Asheville Dog Bite Lawyer
Dogs may be man’s best friend, but that doesn’t mean they aren’t dangerous. According to the American Veterinary Medical Association, about 4.5 million people are bitten by dogs every year in the United States. While big dogs like pit bulls and Rottweilers are commonly thought of as the most dangerous dogs, the truth is that all dogs can and will bite in certain situations. In fact, aggression is a normal behavior for dogs, though some breeds are less aggressive than others.
If you are bitten by someone else’s dog, that person may be responsible for any medical bills and other expenses you incur. North Carolina has specific laws dictating when a dog owner can be held liable for injuries. Because these laws can be somewhat subjective, it’s always important to speak with an experienced attorney if you’ve suffered an injury.
An Asheville dog bite lawyer from Auger & Auger can help you determine if you are owed compensation for your injuries. Contact our attorneys today by calling (828) 222-7649 or by filling out our online contact form to schedule for a free, no-obligation consultation.
What North Carolina Law Says About Dog Bites
North Carolina has two classifications of “unsafe dogs”: Dangerous dogs and potentially dangerous dogs. Dangerous dogs are those who have caused severe or fatal injury in an unprovoked attack or has been raised for the sole purpose of dogfighting. A potentially dangerous dog, on the other hand, is one who has:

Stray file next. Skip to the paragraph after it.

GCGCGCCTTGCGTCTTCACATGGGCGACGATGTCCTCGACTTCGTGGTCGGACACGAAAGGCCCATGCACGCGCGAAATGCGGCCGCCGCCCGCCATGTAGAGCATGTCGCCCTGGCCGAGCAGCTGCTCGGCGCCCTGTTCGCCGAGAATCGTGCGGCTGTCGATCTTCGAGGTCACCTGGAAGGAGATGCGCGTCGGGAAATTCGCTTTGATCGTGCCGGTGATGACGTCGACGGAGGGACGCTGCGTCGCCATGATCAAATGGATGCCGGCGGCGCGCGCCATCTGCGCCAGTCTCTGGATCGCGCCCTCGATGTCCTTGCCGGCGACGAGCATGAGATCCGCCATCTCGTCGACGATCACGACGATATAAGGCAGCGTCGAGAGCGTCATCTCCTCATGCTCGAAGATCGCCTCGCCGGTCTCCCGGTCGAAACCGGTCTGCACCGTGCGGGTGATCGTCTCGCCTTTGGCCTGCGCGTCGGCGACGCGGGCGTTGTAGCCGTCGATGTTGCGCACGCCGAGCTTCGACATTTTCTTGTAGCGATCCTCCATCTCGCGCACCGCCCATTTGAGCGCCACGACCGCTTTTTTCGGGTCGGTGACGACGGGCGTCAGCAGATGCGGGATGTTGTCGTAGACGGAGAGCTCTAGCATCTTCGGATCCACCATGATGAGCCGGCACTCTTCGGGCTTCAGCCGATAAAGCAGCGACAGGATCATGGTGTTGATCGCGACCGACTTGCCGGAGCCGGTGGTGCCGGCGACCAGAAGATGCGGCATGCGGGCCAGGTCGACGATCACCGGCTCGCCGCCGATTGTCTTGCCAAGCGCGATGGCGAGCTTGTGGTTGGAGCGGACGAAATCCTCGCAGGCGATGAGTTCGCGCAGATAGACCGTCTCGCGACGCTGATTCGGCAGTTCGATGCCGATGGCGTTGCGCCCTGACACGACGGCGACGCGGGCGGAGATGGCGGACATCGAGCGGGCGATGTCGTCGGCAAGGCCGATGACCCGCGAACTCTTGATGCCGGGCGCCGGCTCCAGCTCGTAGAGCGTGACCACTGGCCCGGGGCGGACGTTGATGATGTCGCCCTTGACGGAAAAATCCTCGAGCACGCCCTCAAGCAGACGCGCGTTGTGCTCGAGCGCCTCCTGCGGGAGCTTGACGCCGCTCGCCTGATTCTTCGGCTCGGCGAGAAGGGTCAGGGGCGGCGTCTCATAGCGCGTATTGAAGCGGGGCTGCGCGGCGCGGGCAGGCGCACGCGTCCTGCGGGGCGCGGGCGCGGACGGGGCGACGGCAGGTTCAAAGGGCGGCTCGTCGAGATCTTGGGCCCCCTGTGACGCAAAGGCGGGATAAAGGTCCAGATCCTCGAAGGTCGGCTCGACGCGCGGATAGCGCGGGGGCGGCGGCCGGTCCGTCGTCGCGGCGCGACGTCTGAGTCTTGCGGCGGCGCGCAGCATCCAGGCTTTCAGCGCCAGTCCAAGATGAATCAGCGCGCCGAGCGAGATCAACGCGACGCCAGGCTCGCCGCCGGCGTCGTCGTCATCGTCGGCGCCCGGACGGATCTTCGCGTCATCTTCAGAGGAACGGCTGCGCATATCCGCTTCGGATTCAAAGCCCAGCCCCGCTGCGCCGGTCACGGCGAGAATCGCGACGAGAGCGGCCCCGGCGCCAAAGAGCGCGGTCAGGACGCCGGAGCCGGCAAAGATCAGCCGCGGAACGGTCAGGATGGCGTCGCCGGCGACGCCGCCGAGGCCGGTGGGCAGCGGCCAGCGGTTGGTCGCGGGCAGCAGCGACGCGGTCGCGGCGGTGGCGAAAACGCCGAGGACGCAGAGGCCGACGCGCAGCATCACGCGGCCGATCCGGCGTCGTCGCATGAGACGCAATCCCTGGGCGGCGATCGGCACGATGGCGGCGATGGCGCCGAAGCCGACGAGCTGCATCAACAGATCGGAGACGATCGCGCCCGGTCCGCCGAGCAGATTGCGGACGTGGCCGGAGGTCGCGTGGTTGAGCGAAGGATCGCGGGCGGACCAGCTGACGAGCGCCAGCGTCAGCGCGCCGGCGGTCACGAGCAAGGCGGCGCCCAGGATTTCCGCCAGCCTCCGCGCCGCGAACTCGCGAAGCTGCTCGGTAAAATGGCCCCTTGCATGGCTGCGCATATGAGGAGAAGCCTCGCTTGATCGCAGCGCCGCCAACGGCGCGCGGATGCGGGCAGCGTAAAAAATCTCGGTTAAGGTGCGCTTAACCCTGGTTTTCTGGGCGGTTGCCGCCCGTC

- Caused broken bones, disfiguring lacerations, or other injury that led to hospitalization or cosmetic surgery with a bite;
- Killed or severely injured another domestic animal while not on its owner’s property; or
- Approached a person in a menacing or terrorizing manner, seemingly ready to attack, when not on its owner’s property.
Essentially, potentially dangerous dogs are canines whose owners should have known they could cause serious injury or death.
In addition to the definitions of dangerous and potentially dangerous dogs, North Carolina law also sets strict liability for dog owners. This means owners don’t have to be negligent to be held liable for injuries caused by their pets if they fall into one of the above categories. However, if a dog has never been declared dangerous or potentially dangerous, the owner might not be held liable for injuries unless they were negligent (such as not leashing the dog in public).
Speak with an Experienced Asheville Dog Bite Attorney if You’ve Been Injured by a Dog
At Auger & Auger, we have helped victims of injuries caused by dogs for over 26 years. We know the common defenses used by dog owners and their insurance companies to avoid paying the compensation you deserve, and we know how to prove their liability.
For a free, no-obligation consultation with an Asheville dog bite lawyer, call us at (828) 222-7649 or contact us online today.